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Int'l symposium held to discuss China, world relationship

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An international symposium on "China and the World in the New Era" was held Monday at Renmin University of China (RUC) in Beijing.

XinhuaUpdated: December 17, 2019

An international symposium on "China and the World in the New Era" was held Monday at Renmin University of China (RUC) in Beijing.

Xu Lin, director of the State Council Information Office, delivers a keynote speech at an international symposium on "China and the World in the New Era" at Renmin University of China in Beijing, Dec. 16, 2019. [Photo by Wu Xiaoshan/China SCIO]

Amid heated discussion on the white paper titled "China and the World in the New Era," which was issued by the State Council Information Office in September, the symposium was held to discuss the relationship between China and the world.

"It's not easy to truly understand China due to its vast size, complicated national conditions and rapid development," said Xu Lin, director of the State Council Information Office, in his keynote speech, adding that a closer look reveals an open, progressive and friendly China.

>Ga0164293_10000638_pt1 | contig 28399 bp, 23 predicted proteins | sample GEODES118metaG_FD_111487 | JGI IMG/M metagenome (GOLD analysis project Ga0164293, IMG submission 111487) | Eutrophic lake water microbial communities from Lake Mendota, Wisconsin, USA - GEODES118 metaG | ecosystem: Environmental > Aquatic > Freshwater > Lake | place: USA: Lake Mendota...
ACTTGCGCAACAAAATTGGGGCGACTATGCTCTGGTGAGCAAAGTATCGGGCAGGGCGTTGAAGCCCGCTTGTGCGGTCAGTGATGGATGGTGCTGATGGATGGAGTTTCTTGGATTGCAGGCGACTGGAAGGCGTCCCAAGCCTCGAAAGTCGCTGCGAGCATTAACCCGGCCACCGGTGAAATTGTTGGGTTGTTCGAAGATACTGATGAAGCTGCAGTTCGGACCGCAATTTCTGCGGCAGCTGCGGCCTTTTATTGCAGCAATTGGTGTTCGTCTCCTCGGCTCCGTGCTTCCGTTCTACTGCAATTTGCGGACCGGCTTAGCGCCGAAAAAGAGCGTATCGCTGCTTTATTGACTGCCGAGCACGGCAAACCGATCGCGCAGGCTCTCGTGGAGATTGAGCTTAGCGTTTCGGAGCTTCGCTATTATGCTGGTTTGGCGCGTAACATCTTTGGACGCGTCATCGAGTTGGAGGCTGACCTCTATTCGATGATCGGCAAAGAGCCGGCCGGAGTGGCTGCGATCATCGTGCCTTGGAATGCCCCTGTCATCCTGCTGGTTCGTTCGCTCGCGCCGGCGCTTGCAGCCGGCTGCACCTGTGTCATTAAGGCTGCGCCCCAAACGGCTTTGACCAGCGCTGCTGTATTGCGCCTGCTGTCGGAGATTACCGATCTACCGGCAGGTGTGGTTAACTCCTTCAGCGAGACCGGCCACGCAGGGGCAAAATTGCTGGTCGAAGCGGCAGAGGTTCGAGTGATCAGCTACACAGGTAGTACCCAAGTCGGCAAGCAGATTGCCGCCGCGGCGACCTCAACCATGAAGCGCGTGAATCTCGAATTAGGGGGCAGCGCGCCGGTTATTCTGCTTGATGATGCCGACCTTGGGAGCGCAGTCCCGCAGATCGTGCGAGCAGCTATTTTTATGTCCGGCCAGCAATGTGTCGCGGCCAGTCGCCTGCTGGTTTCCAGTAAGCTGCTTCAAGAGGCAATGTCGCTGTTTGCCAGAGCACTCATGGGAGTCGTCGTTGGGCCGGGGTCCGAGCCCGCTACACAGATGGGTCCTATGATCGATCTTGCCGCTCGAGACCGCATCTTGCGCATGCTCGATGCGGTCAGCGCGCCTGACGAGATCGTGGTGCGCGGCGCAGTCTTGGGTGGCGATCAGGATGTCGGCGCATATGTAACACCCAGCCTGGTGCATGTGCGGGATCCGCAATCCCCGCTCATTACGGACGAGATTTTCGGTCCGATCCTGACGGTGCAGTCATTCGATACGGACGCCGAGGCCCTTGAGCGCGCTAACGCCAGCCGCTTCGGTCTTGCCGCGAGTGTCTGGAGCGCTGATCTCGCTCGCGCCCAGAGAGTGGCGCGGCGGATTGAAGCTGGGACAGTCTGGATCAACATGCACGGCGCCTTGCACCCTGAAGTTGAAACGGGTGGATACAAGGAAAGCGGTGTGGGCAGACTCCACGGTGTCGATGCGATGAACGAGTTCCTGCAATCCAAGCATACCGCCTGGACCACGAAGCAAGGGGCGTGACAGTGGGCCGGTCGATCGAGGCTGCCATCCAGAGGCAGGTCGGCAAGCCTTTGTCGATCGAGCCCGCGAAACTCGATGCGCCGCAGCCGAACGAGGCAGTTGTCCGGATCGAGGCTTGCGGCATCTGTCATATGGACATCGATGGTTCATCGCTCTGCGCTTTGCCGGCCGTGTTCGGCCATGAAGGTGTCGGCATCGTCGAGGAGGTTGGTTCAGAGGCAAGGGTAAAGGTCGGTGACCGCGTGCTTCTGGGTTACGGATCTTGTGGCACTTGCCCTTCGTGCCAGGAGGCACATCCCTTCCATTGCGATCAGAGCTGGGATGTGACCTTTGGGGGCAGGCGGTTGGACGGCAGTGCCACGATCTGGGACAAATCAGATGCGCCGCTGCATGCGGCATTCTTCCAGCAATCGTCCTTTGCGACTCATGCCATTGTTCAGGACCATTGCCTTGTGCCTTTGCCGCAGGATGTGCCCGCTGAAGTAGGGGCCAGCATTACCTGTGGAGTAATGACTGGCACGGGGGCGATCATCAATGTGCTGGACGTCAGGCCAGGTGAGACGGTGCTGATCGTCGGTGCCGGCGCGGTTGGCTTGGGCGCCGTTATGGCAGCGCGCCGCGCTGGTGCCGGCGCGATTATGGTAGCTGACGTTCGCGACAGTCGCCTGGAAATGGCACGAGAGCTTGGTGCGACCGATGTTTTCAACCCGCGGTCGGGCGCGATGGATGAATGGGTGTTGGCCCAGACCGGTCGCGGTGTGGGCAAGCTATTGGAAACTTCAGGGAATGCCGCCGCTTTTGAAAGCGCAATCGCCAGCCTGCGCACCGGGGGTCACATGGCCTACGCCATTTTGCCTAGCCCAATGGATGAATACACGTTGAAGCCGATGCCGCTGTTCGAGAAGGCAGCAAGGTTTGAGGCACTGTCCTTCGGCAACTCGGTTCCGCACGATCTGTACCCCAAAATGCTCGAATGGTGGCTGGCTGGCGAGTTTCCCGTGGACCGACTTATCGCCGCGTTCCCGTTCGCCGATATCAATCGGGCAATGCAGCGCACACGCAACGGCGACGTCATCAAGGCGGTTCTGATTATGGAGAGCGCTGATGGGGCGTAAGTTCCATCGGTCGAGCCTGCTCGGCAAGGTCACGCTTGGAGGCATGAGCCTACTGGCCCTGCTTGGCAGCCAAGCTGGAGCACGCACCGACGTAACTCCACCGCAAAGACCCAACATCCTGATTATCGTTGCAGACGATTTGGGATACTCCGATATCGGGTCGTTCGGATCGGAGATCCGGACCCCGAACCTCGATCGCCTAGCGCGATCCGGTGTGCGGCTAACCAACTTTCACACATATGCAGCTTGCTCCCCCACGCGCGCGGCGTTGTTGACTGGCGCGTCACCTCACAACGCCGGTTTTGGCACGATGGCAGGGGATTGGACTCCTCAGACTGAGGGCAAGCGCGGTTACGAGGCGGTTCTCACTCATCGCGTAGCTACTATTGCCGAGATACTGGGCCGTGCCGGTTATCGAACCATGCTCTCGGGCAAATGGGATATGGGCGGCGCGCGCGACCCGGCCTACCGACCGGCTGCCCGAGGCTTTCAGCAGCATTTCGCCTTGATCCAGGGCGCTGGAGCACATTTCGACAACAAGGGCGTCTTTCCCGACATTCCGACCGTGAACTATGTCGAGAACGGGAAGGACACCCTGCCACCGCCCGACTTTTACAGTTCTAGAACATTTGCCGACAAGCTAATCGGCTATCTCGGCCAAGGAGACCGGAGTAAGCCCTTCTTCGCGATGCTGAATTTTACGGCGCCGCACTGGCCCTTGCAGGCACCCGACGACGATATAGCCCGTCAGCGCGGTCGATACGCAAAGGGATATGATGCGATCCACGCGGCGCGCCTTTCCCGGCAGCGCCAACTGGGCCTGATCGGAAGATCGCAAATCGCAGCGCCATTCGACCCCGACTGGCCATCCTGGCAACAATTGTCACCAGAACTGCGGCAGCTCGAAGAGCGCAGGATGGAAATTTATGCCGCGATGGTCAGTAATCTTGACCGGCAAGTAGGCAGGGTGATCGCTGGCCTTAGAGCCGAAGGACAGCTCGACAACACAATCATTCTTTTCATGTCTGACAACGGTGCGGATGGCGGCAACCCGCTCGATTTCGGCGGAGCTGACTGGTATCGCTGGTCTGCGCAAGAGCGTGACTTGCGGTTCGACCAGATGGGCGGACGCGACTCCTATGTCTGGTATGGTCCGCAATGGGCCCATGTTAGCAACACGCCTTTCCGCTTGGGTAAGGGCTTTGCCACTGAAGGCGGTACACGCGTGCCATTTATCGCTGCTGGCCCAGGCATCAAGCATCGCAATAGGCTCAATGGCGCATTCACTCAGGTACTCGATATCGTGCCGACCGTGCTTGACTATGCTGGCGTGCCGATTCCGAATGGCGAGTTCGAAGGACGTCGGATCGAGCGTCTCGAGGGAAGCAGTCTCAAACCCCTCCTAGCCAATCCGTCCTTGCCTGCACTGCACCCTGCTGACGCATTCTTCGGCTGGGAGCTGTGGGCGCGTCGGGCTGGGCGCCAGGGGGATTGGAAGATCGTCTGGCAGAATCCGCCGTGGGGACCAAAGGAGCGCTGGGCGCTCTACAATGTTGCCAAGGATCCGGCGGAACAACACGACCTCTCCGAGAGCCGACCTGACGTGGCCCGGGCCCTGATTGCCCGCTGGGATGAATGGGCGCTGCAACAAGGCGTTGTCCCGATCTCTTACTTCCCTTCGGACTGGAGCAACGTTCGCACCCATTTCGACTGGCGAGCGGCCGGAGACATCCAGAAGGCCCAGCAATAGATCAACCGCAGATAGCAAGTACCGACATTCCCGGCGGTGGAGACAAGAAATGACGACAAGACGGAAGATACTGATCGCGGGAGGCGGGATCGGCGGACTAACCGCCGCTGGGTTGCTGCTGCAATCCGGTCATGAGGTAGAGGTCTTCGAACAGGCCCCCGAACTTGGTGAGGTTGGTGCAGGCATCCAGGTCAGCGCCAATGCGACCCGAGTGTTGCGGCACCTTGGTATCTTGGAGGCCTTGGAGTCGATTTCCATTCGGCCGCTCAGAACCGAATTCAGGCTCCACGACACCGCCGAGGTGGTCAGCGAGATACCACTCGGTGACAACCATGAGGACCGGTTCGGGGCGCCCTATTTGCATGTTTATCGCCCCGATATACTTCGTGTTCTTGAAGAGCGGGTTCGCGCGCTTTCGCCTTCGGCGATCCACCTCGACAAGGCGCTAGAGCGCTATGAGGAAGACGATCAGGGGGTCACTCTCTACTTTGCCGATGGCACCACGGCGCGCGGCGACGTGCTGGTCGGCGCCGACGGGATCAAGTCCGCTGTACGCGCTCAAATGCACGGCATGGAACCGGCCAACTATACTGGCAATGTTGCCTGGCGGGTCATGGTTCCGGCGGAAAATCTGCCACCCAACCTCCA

Organized by the RUC's Chongyang Institute for Financial Studies, the symposium gathered politicians, scholars and entrepreneurs from home and abroad, pooling wisdom to bring more progress and prosperity to China and the rest of the world.

China is the most important force that is sustaining and will continue supporting globalization, which is vital to other countries, according to John Ross, a British scholar.

"Most of the world want to follow the trend of globalization and are asking what China will do." he said.

The symposium was comprised of three sessions including "70 Years of New China: Development Progress," "Impacts of China's Development on the World" and "The Community of Shared Future for Mankind and the Future of Global Governance."

"China has turned from a nation trying to fit into the global system to one that leads it," said Ruan Zongze, executive vice-president of the China Institute of International Studies.

China's role is of growing significance as unilateralism and protectionism are on the rise, and the rest of the world is expecting China to play an even more important role, Ruan said.

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